designRationale - jornveltrop/ilojo-bar Wiki

Ilojo Bar

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Ilojo Bar of Casa do Fernandez was a national monument in Lagos, Nigeria, that was illegaly demolished in 2016. Ilojo bar was designed and build by Africans in the 19th century who returned from slavery in Brazil. Legacy wanted us to build a site that gives a remembrance of the building with it's many stories plus a visualisation of how it once was.

This was our end assignment for the minor web development. Here you can read our design rationale where we explain the problem and explain our solutions plus how we made them.


Contact information

Client: Legacy

Contact: Femke van Zeijl, [email protected]

Inquiry: 23-05-22

Deadline: 23-06-22

Background information

Legacy | The Historical and Environmental Group of Nigeria, with in person Femky van Zijel, head of the research.

Job description

Legacy want all the stories brought together and have a visual representation of the building with the stories included.

User stories

1 Reading, listening and look at stories about Ilojo bar
As a resident from Lagos, member of the Nigerian diaspora of interested world citizen, I want to read listen and see stories online about Ilojo bar. This is because I want to know more about the meaning of the building for the metropolis Lagos and the cosmopolitan history of it, that lead from Spain to Brazil.

2 Adding stories about Ilojo bar
As an artist/visitor I want to be able to add a story to the website, so that I can add and propagate meaning to the building.

3 Experience Ilojo bar
As a resident from Lagos, member of the Nigerian diaspora of interested world citizen, I want to get a virtual impression of the building, so that I can see how it was in the earlier days. This way it will become a virtual monument of the vanished piece of Nigerian heritage


The reason of making this, is that the building was destroyed since 2016. Alosians will never know the amazing stories from withing the building. It was once a national monument which is now forgotten. That's why legacy want to let people know how special that building was and why.


The purpose is to let people know the stories of the building of how it once was. See how beautiful it all was.


Our product will be a visualisation of the building and it's history. You can go through the stories with a fun visualisation. We will make multiple prototypes and present them to Legacy.


The deadline of the first sprint is on the third of june at 13:00. We want to make a working prototype to show what we have envisioned. It is necessary that you can go through the stories of Ilojo bar, that is something Legacy explicitly want. We have to apply this with our own working API on the website. Legacy also wants a visualisation of the building.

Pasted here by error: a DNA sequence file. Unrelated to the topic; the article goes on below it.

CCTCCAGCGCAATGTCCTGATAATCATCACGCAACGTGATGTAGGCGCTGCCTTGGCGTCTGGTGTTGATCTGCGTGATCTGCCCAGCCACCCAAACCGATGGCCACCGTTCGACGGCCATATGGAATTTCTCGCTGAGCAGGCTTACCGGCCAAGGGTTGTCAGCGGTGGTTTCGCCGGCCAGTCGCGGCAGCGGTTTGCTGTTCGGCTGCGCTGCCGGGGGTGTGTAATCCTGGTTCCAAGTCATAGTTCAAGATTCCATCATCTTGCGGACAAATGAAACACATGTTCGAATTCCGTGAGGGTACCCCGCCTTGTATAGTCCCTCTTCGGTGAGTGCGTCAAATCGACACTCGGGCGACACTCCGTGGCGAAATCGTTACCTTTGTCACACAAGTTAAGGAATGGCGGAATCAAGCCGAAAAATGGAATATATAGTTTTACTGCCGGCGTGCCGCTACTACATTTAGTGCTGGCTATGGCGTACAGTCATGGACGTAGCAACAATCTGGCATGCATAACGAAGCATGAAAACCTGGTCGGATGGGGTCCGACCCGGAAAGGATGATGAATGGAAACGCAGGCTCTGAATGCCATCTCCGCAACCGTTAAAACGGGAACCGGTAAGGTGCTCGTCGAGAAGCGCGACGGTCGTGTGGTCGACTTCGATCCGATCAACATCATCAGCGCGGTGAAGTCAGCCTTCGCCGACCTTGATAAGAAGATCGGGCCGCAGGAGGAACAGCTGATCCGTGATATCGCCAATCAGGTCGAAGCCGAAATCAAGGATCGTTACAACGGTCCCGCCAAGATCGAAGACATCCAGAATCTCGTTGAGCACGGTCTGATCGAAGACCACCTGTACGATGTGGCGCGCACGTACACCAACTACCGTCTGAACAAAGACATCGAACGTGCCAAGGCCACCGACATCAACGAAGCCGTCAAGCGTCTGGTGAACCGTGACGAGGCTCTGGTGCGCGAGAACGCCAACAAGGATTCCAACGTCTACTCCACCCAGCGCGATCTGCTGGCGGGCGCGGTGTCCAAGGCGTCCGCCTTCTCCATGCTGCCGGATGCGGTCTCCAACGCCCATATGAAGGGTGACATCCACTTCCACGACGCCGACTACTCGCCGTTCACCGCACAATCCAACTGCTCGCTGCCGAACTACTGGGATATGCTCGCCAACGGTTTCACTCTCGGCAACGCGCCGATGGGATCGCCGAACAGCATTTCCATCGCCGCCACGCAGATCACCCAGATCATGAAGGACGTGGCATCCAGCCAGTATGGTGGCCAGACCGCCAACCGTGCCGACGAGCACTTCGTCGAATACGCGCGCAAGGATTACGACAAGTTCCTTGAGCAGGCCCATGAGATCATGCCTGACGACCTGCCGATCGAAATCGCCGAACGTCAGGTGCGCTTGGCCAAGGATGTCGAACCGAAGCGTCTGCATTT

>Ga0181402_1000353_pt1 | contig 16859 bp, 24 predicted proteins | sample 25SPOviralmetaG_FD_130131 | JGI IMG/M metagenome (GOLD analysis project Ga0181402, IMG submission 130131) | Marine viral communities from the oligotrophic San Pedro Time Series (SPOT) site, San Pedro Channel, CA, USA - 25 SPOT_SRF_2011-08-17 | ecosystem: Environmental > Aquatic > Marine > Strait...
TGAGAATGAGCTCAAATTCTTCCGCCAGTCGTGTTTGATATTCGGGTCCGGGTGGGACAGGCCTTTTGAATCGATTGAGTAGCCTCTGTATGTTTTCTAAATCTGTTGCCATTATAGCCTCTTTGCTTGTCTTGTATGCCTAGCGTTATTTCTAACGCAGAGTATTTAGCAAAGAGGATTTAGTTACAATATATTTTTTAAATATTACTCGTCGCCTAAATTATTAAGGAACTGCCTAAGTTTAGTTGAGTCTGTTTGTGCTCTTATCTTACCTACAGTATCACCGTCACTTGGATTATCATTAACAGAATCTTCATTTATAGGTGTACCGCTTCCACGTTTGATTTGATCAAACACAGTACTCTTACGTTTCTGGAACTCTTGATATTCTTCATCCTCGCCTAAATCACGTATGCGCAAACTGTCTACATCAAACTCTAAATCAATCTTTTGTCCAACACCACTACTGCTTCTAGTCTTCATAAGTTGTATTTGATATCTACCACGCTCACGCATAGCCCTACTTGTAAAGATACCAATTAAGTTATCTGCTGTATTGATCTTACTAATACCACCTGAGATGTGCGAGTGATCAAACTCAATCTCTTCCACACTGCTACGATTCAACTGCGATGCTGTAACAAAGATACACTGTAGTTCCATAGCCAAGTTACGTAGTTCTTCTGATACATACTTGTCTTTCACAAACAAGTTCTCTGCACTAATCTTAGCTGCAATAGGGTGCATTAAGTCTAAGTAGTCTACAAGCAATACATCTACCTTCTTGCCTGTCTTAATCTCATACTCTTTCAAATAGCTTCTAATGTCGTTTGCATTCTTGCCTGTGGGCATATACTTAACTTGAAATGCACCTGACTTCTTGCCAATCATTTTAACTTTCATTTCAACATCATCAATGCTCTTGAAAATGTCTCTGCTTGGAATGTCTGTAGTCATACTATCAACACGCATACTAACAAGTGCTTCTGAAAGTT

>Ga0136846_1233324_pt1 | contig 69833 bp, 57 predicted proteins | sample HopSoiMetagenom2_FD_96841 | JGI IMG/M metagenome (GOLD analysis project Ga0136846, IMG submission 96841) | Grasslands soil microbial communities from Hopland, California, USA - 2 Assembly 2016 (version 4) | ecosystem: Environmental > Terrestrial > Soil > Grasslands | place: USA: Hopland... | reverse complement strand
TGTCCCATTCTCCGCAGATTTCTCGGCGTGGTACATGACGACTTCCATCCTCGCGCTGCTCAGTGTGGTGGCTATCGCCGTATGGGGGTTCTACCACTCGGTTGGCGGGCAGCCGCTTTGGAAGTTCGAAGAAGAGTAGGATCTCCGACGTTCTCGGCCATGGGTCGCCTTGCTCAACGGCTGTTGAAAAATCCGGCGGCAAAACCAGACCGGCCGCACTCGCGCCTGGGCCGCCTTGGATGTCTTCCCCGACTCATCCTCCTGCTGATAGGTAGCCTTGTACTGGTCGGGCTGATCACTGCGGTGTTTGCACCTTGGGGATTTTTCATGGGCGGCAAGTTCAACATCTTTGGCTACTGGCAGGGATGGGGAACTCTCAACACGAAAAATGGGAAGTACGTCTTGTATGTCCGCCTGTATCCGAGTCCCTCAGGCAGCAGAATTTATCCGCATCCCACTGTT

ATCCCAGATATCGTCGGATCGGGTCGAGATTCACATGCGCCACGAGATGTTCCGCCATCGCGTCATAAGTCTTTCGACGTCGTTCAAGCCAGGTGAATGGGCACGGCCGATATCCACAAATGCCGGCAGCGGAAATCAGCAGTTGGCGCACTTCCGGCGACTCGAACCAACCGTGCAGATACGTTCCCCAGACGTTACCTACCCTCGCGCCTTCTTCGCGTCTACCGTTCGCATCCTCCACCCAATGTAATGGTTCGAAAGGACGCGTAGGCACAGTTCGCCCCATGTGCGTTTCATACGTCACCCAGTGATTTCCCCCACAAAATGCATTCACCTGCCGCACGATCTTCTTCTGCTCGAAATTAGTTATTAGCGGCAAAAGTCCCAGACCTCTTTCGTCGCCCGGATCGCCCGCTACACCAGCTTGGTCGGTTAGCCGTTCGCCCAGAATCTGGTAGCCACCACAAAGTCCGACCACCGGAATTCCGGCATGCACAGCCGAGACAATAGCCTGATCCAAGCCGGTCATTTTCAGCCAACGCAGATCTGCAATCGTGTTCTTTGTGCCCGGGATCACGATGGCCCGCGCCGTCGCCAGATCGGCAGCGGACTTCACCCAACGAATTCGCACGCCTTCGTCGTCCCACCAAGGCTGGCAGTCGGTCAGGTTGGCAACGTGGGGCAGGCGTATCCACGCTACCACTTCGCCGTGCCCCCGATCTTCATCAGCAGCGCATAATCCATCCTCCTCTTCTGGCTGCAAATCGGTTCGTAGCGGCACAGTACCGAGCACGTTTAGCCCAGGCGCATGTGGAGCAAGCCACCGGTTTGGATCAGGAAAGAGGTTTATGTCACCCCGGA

Target audience

The target audience of the project are the lagosians. Legacy wants them to know their culture and history. A thing that is good to know about these people is that they use their phones a lot and most of them are older versions. That's why we need good support. Beside that they also have bad internet, which is why we also need to take into account that our website should not be that heavy. The most used browser are these in Nigeria:

Legacy also wants to reach out the Lagosians abroad. At last some people can visit who are interested in history, but these people are not the main focus.

Relationship with other projects

It falls under Legacy. Legacy keeps busy with other heritages in Nigeria. Sadly we don't have any examples.

Problem Definition

The problem Legacy is struggling with, is the remambrance of Ilojo bar. It has been illegally demolished and no sign anymore of it existing. They want to have a visualisation of the building and a display of all the stories from Ilojo bar. They want to make this in a site, where it will run mostly on mobile. Another problem is performance. Most of the people in Nigeria have old phones and the internet is unreliable.


You can look at our final product using this link:

Ilojo Bar live demo


For our product we chose a Brazilian style. The bar is namely build by slaves who came back from Brazil. They brought this building style to Nigeria.

We chose to use the windows of the building as a metaphor for the 9 stories. Behind each window is a story of Ilojo bar.

Chosen User Stories

We worked on the following user stories:

1. Reading, listening and look at stories about Ilojo bar
We made a visualisation of the with the windows of the building for the 9 stories. You can read these stories and look at the photo's that were added for each of them.

2. Experience Ilojo bar
On the homepage we made a visual impression on how the building used to look like in the early days. We added the scenery around the building in Lagos. We also added a 3D model so people can have a 360 look of the building.


We designed the homepage in a way that it gives a feeling of coming into the building. By combing a picture of earlier with the 3D building of how the building would have looked like, it comes alive and you get a good impression of Ilojo bar and it's surrounding.

We gave the user control to let the building slowly come to live by letting the scrolling animate the page. If you scroll, it zooms into the Ilojo bar.

We did this using a combination of the library from GSAP and a Javascript animation library. By giving the surrounding and the building multiple layers of photo's overlapping each other, you have the ability to animate it nicely with opacity and scale.


<div class="scroll_cont">
        <source srcset="/images/ilojo_bar_bw_2.webp" type="image/webp">
        <source srcset="/images/ilojo_bar_bw_2.png" type="image/png">
        <img src="/images/ilojo_bar_bw_2.png" alt="Colored Ilojo bar" width="1772px" height="1772px">
        <source srcset="/images/ilojo_bar_bw_1.webp" type="image/webp">
        <source srcset="/images/ilojo_bar_bw_1.jpg" type="image/jpeg">